# value of a node can be multiplied with a factor
# entered here. In the example the route
# using 192.168.0.1 would rather be ignored.
# A multiplier of 0.5 will result in a small
# (bad) LinkQuality value and a high (bad)
# ETX value.
# LinkQualityMult 192.168.0.1 0.5
# This multiplier applies to all other nodes
# LinkQualityMult default 0.8
}
# Fisheye mechanism for TC messages 0=off, 1=on
LinkQualityFishEye 1
# ignore topology information from nodes further than 3 hops away
#
# update topology information every 3.0 seconds
# (on slower embedded hardware with more than 100 nodes use something like 9 sec)
#
#LinkQualityDijkstraLimit 3 3.0
# IP version to use (4 or 6)
IpVersion 4
# Clear the screen each time the internal state changes
ClearScreen yes
# HNA IPv4 routes
# syntax: netaddr netmask
# Example Internet gateway:
# 0.0.0.0 0.0.0.0
Hna4
{
# Internet gateway:
# 0.0.0.0 0.0.0.0
# more entries can be added:
# 192.168.1.0 255.255.255.0
}
# HNA IPv6 routes
# syntax: netaddr prefix
# Example Internet gateway:
Hna6
{
# Internet gateway:
# :: 0
# more entries can be added:
# fec0:2200:106:: 48
}
# Should olsrd keep on running even if there are
# no interfaces available? This is a good idea
# for a PCMCIA/USB hotswap environment.
# "yes" OR "no"
AllowNoInt yes
# TOS(type of service) value for
# the IP header of control traffic.
# If not set it will default to 16
#TosValue 16
# The fixed willingness to use(0-7)
# If not set willingness will be calculated
# dynamically based on battery/power status
# if such information is available
Willingness 7
# Allow processes like the GUI front-end
# to connect to the daemon.
IpcConnect
{
# Determines how many simultaneously
# IPC connections that will be allowed
# Setting this to 0 disables IPC
MaxConnections 0
# By default only 127.0.0.1 is allowed
# to connect. Here allowed hosts can
# be added
Host 127.0.0.1
#Host 10.0.0.5
# You can also specify entire net-ranges
# that are allowed to connect. Multiple
# entries are allowed
#Net 192.168.1.0 255.255.255.0
}
# Wether to use hysteresis or not
# Hysteresis adds more robustness to the
# link sensing but delays neighbor registration.
# Used by default. 'yes' or 'no'
# Do not use hysteresis with ETX!
UseHysteresis no
# Hysteresis parameters
# Do not alter these unless you know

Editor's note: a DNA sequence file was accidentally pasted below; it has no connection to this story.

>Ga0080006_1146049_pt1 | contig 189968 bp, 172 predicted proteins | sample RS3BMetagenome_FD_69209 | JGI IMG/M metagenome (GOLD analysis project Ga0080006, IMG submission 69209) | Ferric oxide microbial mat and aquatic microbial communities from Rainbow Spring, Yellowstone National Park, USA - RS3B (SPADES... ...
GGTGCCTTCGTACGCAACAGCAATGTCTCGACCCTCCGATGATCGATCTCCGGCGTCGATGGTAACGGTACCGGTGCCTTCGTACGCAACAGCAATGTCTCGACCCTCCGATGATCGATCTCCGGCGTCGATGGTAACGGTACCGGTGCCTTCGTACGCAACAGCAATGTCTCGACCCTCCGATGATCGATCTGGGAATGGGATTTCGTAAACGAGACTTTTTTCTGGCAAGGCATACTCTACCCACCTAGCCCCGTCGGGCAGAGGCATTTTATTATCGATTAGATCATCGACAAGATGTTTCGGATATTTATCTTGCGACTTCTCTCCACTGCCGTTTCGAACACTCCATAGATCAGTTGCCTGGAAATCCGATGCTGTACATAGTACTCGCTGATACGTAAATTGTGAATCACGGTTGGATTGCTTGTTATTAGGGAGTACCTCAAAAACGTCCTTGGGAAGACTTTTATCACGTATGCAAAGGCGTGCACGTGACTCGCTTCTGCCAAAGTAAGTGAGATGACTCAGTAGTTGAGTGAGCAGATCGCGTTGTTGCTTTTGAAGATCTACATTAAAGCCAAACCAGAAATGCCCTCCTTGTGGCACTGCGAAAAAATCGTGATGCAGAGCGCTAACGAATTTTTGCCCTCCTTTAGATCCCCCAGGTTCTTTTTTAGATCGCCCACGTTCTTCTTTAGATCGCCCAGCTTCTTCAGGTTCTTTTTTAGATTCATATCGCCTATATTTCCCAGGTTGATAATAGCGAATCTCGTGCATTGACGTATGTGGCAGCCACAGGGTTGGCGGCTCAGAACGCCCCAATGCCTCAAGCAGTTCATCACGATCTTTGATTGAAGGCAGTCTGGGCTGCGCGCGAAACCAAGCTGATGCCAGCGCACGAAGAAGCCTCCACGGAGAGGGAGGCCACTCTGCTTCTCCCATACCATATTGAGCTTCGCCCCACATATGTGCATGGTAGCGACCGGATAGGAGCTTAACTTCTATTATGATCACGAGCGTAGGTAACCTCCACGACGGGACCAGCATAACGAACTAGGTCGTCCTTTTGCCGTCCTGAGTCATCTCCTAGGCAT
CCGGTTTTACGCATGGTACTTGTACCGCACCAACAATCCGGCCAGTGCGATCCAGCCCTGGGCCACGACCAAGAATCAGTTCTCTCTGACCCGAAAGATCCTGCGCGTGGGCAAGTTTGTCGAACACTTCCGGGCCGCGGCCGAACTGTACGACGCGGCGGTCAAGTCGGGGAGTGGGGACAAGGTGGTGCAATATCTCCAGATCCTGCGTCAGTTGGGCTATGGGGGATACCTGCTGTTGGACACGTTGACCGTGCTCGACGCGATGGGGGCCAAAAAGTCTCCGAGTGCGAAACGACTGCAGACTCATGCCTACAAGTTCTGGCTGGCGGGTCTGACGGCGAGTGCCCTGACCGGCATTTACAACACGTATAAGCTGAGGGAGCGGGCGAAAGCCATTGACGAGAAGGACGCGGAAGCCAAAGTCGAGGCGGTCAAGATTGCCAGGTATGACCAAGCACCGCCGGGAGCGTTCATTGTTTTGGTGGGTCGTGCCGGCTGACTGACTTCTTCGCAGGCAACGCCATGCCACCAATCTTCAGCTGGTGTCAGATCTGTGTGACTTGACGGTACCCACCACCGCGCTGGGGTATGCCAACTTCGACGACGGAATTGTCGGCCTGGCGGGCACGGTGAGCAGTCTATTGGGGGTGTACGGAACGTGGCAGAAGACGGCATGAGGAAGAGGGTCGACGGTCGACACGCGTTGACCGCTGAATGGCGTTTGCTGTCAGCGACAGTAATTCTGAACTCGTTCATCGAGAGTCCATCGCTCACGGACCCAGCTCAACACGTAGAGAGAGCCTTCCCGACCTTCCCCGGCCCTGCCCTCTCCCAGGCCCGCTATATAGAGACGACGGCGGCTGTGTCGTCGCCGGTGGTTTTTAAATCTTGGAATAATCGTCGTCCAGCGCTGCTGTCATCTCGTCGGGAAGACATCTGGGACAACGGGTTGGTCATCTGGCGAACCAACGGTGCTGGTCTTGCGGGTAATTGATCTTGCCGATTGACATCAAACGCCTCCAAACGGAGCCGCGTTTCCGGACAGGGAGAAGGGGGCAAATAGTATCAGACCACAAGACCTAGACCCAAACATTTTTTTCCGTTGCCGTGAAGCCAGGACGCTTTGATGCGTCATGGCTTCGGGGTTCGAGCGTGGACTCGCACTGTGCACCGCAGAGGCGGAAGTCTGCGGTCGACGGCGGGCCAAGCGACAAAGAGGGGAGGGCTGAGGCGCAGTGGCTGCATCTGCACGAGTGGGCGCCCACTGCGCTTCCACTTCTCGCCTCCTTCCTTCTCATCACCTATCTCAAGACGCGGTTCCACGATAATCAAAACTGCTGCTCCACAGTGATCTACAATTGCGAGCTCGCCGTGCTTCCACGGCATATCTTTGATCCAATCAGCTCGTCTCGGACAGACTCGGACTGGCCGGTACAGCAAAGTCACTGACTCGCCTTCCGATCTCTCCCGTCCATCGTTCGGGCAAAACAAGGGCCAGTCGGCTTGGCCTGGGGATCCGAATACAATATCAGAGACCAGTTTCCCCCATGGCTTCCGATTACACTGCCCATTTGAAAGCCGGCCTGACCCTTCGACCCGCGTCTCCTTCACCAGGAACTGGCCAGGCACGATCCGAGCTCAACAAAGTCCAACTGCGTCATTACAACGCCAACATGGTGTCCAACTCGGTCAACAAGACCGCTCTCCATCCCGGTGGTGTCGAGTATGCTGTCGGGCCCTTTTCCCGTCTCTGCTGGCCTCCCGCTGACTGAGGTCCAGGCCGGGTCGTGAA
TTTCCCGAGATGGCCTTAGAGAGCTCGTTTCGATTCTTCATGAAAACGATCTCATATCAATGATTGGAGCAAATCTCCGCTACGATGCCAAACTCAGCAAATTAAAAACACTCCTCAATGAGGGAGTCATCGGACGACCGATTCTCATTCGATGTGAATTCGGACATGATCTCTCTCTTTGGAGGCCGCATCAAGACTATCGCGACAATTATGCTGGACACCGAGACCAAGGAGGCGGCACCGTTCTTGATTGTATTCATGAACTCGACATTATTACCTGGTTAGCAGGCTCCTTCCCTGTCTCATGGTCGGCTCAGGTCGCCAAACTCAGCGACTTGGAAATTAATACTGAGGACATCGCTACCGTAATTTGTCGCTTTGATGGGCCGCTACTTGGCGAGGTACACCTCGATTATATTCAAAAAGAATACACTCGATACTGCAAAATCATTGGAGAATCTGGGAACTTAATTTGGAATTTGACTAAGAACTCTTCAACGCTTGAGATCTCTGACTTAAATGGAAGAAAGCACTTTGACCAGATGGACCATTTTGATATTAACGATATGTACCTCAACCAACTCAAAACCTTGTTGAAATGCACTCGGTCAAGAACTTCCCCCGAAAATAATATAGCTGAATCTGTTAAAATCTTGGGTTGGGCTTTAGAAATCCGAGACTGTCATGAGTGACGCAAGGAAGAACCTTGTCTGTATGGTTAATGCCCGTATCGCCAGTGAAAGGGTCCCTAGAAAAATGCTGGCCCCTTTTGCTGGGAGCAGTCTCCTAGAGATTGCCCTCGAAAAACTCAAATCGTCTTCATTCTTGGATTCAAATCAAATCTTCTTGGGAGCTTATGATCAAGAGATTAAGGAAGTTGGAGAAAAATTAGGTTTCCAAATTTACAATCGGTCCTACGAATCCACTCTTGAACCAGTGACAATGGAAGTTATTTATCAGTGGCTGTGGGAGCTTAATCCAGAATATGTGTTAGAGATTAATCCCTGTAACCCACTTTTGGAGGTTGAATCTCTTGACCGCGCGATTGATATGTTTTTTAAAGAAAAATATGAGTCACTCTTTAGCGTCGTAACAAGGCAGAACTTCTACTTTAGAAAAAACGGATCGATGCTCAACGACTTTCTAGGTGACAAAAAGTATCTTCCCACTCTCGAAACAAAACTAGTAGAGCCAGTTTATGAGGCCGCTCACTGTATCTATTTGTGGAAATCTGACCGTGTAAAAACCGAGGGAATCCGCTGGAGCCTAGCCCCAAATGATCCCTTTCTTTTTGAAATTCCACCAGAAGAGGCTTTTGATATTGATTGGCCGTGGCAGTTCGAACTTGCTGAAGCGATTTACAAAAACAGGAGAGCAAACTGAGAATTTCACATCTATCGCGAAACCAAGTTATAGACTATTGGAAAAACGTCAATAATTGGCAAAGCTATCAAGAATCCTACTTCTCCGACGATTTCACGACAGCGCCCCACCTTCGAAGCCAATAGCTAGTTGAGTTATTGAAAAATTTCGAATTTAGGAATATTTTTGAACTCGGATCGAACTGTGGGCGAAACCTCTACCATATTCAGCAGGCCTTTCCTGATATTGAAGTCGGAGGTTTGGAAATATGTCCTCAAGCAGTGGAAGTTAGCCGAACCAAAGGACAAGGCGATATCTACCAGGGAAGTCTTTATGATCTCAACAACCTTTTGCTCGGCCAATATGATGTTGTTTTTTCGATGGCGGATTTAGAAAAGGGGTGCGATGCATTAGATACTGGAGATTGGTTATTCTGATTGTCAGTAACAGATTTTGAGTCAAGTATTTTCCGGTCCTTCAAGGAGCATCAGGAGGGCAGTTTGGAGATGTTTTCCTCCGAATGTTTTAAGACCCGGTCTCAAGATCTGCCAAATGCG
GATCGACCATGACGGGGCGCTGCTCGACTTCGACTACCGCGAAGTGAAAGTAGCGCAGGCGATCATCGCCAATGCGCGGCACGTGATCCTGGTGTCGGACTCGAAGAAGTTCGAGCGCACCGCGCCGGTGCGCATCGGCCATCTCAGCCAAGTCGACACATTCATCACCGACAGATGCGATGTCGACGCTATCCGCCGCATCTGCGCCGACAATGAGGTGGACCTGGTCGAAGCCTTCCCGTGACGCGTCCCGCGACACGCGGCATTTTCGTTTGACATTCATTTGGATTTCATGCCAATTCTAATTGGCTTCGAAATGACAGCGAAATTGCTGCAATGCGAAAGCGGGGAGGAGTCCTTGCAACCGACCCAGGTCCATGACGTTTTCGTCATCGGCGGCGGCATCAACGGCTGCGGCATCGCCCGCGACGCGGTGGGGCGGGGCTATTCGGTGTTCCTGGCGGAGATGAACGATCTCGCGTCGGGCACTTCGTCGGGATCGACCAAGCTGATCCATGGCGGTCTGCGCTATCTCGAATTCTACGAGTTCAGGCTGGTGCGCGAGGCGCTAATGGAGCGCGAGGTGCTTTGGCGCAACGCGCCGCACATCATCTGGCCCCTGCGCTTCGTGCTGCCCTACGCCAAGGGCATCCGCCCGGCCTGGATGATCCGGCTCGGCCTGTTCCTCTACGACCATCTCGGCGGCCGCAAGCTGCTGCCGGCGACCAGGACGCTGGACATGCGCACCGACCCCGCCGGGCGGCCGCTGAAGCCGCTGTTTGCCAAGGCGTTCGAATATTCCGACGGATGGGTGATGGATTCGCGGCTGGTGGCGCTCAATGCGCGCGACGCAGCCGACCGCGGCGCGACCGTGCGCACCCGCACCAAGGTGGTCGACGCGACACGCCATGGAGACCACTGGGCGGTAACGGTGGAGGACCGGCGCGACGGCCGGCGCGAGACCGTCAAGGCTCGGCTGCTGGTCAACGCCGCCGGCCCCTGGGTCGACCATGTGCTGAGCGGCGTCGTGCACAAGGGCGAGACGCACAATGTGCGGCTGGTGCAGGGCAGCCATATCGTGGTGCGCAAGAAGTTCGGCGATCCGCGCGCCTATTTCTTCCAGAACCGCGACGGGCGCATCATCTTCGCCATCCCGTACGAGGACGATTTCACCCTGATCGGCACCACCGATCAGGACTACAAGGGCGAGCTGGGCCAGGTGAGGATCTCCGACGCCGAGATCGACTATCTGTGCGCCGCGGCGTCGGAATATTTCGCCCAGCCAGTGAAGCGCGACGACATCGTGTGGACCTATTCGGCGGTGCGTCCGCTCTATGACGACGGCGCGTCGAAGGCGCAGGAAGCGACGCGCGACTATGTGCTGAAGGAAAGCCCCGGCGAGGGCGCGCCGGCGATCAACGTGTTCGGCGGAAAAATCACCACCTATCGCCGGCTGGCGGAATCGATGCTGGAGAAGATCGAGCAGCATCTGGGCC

# what you are doing!
# Set to auto by default. Allowed
# values are floating point values
# in the interval 0,1
# THR_LOW must always be lower than
# THR_HIGH.
#HystScaling 0.50
#HystThrHigh 0.80
#HystThrLow 0.30
# Link quality level
# 0 = do not use link quality
# 1 = use link quality for MPR selection
# 2 = use link quality for MPR selection and routing
# Defaults to 0
LinkQualityLevel 2
# Link quality window size
# Defaults to 10
#LinkQualityWinSize 100
# Polling rate in seconds(float).
# Default value 0.05 sec
Pollrate 0.1
# TC redundancy
# Specifies how much neighbor info should
# be sent in TC messages
# Possible values are:
# 0 - only send MPR selectors
# 1 - send MPR selectors and MPRs
# 2 - send all neighbors
#
# defaults to 0
TcRedundancy 2
# MPR coverage
# Specifies how many MPRs a node should
# try select to reach every 2 hop neighbor
#
# Can be set to any integer >0
#
# defaults to 1
MprCoverage 5

Update: Remount the /system partition read-only:

shell@android:# mount -o remount,ro /system

Updated (order): To join an olsr mesh network, it’s important to forward other people’s traffic. Make sure that your kernel has ip forwarding enabled and that iptables allows forwarding, too.

echo 1 > /proc/sys/net/ipv4/ip_forward
iptables -A FORWARD -j ACCEPT

Start olrsd with the following command:

/data/local/bin/olsrd

Check for results in your routing table using „route -n“. It may take a few minutes until your routing table is filled. (In case of doubt use „ps“ (not „ps aux“) to check if olsrd is running.)

To join an olsr mesh network, it’s important to forward other people’s traffic. Make sure that your kernel has ip forwarding enabled and that iptables allows forwarding, too.

 

echo 1 > /proc/sys/net/ipv4/ip_forward
iptables -A FORWARD -j ACCEPT

Update: If you see routes executing „route -n“ but you can’t ping anything a reason might be that the wireless network configuration needs to be given the freifunk BSSID 02:CA:FF:EE:BA:BE. I recommend the free (as in freedom) app „WiFi ACE“ (WiFi Advanced Configuration Editor). Try to set the BSSID with this app. Update 2: If you don’t have the „route“ command on your phone, use „ip route show“.

So, I have my mobile freifunk router with me! Happy meshing!